Great post at http://onstartups.com/tabid/3339/bid/11539/Startup-Advice-In-Exactly-Three-Words-StartupTriplets.aspx

Startup Triplets:  Startup Advice In Exactly Three Words

1.  Watch your cash. 
2.  Pick founders carefully. 
3.  Hire generalists early. 
4.  Hire specialists later. 
5. Invest in culture. 
6. Avoid tempting distractions. 
7.  Support customers maniacally. 
8.  Avoid business plans. 
9.  Write a blog. 
10. Never fudge numbers. 
11. Encourage diverse thinking. 
12. Guard your time. 
13.  Defer renting space.
14. Get enough sleep. 
15.  Delay raising capital. 
16.  Persist through downturns. 
17.  Decide with data. 
18.  Improve product daily. 
19. Recognize revenue consistently. 
20. Start charging early. 
21. Reward early adopters. 
22. Sell something today. 
23. Say “NO” often. 
24. Accept imperfect data. 
25.  Recruit with zest. 
26. Nurture your best. 
27.  Treat vendors well. 
28. Believe in yourself. 
29. Respect your competitors. 
30. Try something new. 
31. Build a brand. 
32. Focus, focus, focus. 
33. Iterate more often. 
34. Use your product. 
35. Live your vision. 
36. Encourage rational debate. 
37. Make decisions swiftly. 
38. Face harsh realities. 
39. Don’t break laws. 
40. Protect your health. 
41. Celebrate your successes. 
42. Cancel unnecessary meetings. 
43. Improve emloyee’s resumes. 
44. Beware big bullies. 
45. Share the experience. 
46. Maintain your relationships.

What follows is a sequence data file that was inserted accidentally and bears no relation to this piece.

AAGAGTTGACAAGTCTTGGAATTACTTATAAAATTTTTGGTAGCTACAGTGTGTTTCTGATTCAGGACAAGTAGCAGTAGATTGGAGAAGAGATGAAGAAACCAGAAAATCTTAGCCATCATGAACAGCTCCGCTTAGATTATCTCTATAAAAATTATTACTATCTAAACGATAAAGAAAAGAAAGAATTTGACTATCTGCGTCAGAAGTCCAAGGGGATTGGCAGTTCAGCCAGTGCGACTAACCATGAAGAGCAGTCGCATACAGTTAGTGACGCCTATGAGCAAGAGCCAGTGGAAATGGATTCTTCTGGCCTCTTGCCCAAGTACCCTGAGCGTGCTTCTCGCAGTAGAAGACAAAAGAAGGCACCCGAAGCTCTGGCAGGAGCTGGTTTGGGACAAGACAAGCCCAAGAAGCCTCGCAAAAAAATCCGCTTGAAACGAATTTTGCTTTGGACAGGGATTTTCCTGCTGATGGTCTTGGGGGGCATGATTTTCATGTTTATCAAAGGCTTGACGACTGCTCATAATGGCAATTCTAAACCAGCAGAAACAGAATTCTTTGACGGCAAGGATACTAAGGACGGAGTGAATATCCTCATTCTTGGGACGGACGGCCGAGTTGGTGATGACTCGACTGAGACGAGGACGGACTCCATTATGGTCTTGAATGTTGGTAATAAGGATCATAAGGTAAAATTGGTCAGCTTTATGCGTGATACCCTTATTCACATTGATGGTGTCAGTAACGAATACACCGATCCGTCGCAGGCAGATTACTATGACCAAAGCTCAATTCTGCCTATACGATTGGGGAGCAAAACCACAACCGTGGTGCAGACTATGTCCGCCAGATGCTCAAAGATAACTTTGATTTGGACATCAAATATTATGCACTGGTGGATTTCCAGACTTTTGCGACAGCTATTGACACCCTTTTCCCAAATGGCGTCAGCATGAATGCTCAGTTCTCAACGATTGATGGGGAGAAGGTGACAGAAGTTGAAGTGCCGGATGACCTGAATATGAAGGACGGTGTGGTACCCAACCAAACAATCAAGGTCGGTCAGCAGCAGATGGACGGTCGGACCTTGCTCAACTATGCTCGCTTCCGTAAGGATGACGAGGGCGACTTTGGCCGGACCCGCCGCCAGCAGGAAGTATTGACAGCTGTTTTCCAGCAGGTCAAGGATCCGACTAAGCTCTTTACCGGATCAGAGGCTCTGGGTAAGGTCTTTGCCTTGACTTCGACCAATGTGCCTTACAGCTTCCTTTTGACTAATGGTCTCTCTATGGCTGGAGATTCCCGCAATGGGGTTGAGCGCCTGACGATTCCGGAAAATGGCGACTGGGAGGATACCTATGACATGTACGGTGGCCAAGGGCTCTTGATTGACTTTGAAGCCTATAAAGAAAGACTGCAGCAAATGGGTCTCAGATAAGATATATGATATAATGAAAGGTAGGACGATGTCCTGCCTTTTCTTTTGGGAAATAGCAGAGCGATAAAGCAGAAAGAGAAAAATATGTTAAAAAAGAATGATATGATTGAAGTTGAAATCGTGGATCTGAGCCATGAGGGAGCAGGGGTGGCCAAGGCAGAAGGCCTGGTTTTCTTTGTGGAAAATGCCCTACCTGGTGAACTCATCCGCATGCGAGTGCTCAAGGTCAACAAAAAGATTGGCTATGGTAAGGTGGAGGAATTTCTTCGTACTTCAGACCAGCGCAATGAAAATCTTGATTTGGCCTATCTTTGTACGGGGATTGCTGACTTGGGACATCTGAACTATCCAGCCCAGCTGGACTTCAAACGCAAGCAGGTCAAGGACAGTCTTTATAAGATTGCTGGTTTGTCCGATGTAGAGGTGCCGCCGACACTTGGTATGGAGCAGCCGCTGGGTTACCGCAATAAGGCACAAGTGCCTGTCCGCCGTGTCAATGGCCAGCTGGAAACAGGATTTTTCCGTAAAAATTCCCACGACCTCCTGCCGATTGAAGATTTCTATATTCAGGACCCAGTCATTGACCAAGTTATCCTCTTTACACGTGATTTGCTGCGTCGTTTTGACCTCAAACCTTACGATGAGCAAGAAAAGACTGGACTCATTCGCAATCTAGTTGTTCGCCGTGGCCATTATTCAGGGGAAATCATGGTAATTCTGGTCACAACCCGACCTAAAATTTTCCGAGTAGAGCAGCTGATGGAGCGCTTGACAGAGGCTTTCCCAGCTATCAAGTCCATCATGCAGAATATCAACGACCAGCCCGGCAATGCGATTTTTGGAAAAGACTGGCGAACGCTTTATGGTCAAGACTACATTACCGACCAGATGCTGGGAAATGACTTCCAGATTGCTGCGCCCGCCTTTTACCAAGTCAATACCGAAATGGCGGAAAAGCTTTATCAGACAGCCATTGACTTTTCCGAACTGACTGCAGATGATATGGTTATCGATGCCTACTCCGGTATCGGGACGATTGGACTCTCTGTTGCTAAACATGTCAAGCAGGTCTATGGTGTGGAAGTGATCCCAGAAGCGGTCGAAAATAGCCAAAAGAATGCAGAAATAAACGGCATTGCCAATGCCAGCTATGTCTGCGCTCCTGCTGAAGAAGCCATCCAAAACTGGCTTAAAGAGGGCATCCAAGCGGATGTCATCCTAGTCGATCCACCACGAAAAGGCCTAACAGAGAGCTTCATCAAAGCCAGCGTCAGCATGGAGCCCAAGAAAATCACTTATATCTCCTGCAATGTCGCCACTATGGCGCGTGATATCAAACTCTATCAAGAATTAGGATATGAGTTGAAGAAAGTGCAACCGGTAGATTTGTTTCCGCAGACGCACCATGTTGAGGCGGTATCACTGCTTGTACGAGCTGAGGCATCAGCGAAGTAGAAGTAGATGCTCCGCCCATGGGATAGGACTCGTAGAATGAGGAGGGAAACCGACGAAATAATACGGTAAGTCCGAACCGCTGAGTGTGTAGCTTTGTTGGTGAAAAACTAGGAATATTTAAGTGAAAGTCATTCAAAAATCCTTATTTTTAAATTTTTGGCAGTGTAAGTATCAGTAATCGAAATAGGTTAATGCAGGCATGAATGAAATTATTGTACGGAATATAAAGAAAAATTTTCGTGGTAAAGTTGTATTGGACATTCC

47. Keep it fun. 

Came across an obituary of Eugene Kleiner while browsing. He is the K in the famous VC KPCB. Eugene Kleiner was a part of the “traitorous eight”, who left their jobs at Shockley Labs and co-founded Fairchild Semiconductors. Eugene played a major role in attracting initial venture into the project. After the success of Fairchild Semiconductors, Eugene turned into a venture capitalist himself. What really inspires me about Eugene is the fact that he played all three parts necessary in a successful technology company, viz. the inventor, the entrepreneur and later on the venture capitalist.

He laid out certain rules for VCs, which are commonly referred to as Kleiner’s laws:

  • Make sure the dog wants to eat the dog food. No matter how ground-breaking a new technology, how large a potential market, make certain customers actually want it.
  • Build one business at a time. Most business plans are overly ambitious. Concentrate on being successful in one endeavor first.
  • Risk up front, out early.
  • The time to take the tarts is when they’re being passed.
  • The problem with most companies is they don’t know what business they’re in.
  • Even turkeys can fly in a high wind. In times of strong economies, even bad companies can look good.
  • It’s easier to get a piece of an existing market than to create a new one.
  • It’s difficult to see the picture when you’re inside the frame.
  • After learning some of the tricks of the trade, some people think they know the trade. This reflected some of Eugene’s own humility; he recognized that many venture capitalists thought they were experts when they had just a bit of knowledge.
  • Venture capitalists will stop at nothing to copy success.
  • Invest in people, not just products. Eugene always respected founding entrepreneurs. He wanted to build companies with them not just with their ideas.